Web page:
On November 18, 1999, McGee was seen by Suresh Reddy, M.D., a gastroenterologist, for abnormal liver enzymes. (R. 644-45) Dr. Reddy’s diagnosis was as follows:

Elevated liver enzymes with liver biopsy showing fatty liver. Intraoperative cholangiogram apparently was abnormal, showing some strictures in the bile ducts, suggestive of P.S.C.

 

(R. 645)

         On November 21, 1999, McGee was seen at the Waverly Municipal Hospital for increased ostomy output during the previous two days, and for achiness, sweating, headaches, and nausea. (R. 646) She was told to rehydrate orally. (R. 647) She saw Dr. Fagre on November 27, 1999, for vomiting, diarrhea, body pain, fever, chills, sweats, and difficulty urinating. (R. 575) She was sent to the hospital, where she was re-hydrated, and she was discharged on November 29, 1999. (R. 651)

         On December 8, 1999, Dr. Reddy evaluated McGee for profuse diarrhea and increased ostomy output since her gallbladder surgery. (R. 653) He referred her to Dr. Reedy for an ERCP. Footnote After the procedure, Dr. Reddy diagnosed multiple strictures in the intrahepatic duct suggestive of sclerosing cholangitis. (R. 655) Dr. Reddy commented that there are no specific medications available to treat the condition. (Id.) In a follow-up report, Lawrence Liebscher, M.D. presented several possibilities that could explain this problem, but reached no conclusions. (R. 654) In a pathology report from the Mayo Clinic dated December 14, 1999, the pathologist noted “histologic findings are consistent with small duct primary sclerosing cholangitis, stage 2-3.” (R. 667)

         In an opinion letter dated December 14, 1999, Roger L. Skierka, M.D., one of McGee’s treating physicians, wrote the following:

Kara is a young lady who has a long history of a diagnosis of ulcerative colitis. As a young child she did have surgical removal of a large section of her colon. Since that time she has had a colostomy bag to help with her bowel movements. Complications of that include arthritis from which she is currently suffering. She also has a history of liver changes. She recently underwent a cholecystectomy to remove her gallbladder and subsequently had elevated liver function tests at that time. She recently had a liver biopsy which the results are pending but it did show some chronic signs of change secondary to what was presumed to be the ulcerative colitis.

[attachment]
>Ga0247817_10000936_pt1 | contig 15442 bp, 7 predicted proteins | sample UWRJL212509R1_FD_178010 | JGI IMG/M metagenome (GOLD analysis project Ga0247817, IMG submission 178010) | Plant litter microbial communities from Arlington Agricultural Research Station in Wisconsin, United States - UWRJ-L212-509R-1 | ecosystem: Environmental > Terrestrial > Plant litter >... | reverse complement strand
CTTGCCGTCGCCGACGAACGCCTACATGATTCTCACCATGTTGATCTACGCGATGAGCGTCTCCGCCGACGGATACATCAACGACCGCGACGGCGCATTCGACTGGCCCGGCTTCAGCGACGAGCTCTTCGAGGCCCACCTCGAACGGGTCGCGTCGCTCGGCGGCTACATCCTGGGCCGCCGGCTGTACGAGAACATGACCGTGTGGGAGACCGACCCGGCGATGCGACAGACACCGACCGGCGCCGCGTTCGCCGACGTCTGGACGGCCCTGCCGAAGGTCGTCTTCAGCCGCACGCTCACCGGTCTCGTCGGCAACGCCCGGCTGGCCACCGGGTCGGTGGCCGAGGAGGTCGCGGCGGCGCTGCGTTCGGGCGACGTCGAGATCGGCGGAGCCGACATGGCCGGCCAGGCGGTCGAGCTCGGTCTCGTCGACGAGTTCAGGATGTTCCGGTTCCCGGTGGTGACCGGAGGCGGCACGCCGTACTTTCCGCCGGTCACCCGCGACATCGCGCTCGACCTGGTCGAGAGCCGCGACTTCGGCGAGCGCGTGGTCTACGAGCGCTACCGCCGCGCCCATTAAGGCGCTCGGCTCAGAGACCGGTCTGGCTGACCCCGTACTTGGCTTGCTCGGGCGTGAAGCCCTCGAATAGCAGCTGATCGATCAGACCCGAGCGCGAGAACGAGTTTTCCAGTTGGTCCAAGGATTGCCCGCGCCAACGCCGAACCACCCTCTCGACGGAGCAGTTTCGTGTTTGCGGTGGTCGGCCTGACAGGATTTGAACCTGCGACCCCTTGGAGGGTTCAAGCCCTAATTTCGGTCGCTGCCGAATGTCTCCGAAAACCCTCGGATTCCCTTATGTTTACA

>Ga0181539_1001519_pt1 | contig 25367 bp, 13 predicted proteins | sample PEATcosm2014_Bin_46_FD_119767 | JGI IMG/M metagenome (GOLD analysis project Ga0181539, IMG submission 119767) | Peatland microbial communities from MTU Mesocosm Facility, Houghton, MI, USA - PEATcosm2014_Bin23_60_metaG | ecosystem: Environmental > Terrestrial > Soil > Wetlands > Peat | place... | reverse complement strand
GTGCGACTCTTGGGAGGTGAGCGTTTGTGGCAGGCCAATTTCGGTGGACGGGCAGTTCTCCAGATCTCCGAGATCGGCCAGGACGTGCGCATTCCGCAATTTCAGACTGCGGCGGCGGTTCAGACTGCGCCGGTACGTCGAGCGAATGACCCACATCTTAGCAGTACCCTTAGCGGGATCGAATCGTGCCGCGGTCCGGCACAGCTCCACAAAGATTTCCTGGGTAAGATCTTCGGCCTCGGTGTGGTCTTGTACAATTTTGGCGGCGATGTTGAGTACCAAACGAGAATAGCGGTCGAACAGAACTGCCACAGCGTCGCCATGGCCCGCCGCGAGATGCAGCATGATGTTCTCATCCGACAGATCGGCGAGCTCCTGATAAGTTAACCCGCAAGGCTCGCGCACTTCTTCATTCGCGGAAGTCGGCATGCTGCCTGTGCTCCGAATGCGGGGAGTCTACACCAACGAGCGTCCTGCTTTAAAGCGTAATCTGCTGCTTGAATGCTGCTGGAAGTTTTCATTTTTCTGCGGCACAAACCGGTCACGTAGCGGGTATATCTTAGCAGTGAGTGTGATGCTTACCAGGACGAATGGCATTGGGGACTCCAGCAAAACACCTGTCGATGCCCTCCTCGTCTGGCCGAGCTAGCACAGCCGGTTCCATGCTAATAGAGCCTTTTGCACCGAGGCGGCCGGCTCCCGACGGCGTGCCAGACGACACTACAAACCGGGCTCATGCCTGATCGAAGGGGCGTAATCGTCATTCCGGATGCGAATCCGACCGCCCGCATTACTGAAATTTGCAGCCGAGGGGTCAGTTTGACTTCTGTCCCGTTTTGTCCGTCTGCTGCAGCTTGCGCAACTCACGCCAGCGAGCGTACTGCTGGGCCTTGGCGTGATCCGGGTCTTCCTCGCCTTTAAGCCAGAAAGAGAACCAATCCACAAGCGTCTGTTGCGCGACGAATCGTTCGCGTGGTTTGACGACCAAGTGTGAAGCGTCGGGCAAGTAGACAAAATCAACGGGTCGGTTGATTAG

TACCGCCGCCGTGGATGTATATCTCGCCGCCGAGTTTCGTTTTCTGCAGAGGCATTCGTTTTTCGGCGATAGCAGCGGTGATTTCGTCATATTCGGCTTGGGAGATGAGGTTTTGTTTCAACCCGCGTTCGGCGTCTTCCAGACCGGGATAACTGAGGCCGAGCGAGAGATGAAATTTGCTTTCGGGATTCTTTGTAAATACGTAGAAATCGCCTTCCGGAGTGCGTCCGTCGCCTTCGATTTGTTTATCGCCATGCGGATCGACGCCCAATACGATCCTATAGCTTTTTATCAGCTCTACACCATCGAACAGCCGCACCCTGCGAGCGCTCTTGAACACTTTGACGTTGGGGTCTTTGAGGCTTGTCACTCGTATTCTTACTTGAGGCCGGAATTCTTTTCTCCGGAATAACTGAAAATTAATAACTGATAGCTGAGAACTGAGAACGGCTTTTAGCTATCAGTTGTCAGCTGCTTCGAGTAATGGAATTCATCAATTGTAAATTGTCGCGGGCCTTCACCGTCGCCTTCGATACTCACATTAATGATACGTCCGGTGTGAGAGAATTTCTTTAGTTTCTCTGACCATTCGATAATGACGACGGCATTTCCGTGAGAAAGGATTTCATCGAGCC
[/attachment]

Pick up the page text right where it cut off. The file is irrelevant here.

The patient is also suffering from diabetes mellitus for which she does require insulin. Although her blood sugars have currently been under good control she has had a history of poor control over this problem.

 

She also suffers from depression and anxiety attacks as well. She is on an extensive amount of medicines for the GI upset secondary to the ulcerative colitis. We have a very difficult time managing her medical problems but with the assistance of specialists in Waterloo and with verbal assistance from Iowa City and Mayo[,] we have been able to maintain good relationships with her and keep her out of the hospital for an extended period of time.

 

We are requesting at this time any assistance you can give us in regards to this [patient’s] medical problems and her inability to function in an employment status. Because of her diabetic problem, arthritis and other problems associated with her ulcerative colitis[,] we do not feel that she is capable of working outside of the home.

 

Although she is attempting to do everything she can to maintain her own ability to function on her own, she is having a very difficult time. Any assistance that can be given at this time would be deeply appreciated.

 

(R. 657-58)

         On April 5, 2000, McGee went to the hospital because of dehydration after twenty-four hours of vomiting. (R. (671-72) On April 10, 2000, Dr. Morey performed a “[r]ectal exam under anesthesia and curettage of abnormal mucosa versus granulation tissue.” (R. 675)

         On April 19, 2000, Dr. Skierka wrote another letter, and supplemented his earlier opinions as follows:

She did have her gallbladder removed several months ago secondary to an acute inflammatory reaction of that organ. It was in hopes that this would help resolve some of the liver problems as the two are closely related. Unfortunately after discussing this in detail with him, the Gastroenterologist Dr. Reddy, stated that he felt the patient was going to eventually develop more liver complications secondary to the ulcerative colitis. In light of this we do have to monitor her liver function tests on a 6 month basis and maintain close regulation of that to help avoid any problems. She also subsequently has type I or insulin dependent diabetes. Her numbers have been under decent control recently. She takes a significant amount of insulin to help control this diabetic problem. She is suffering from depression at this time. Because of her medical problems she is on a lot [sic] of different medicines at this time. She has frequent physician visits both to primary care physicians such as myself and to specialist[s] such as the surgeon. The surgeon recently did a procedure on the patient to remove a cyst in her abdominal region.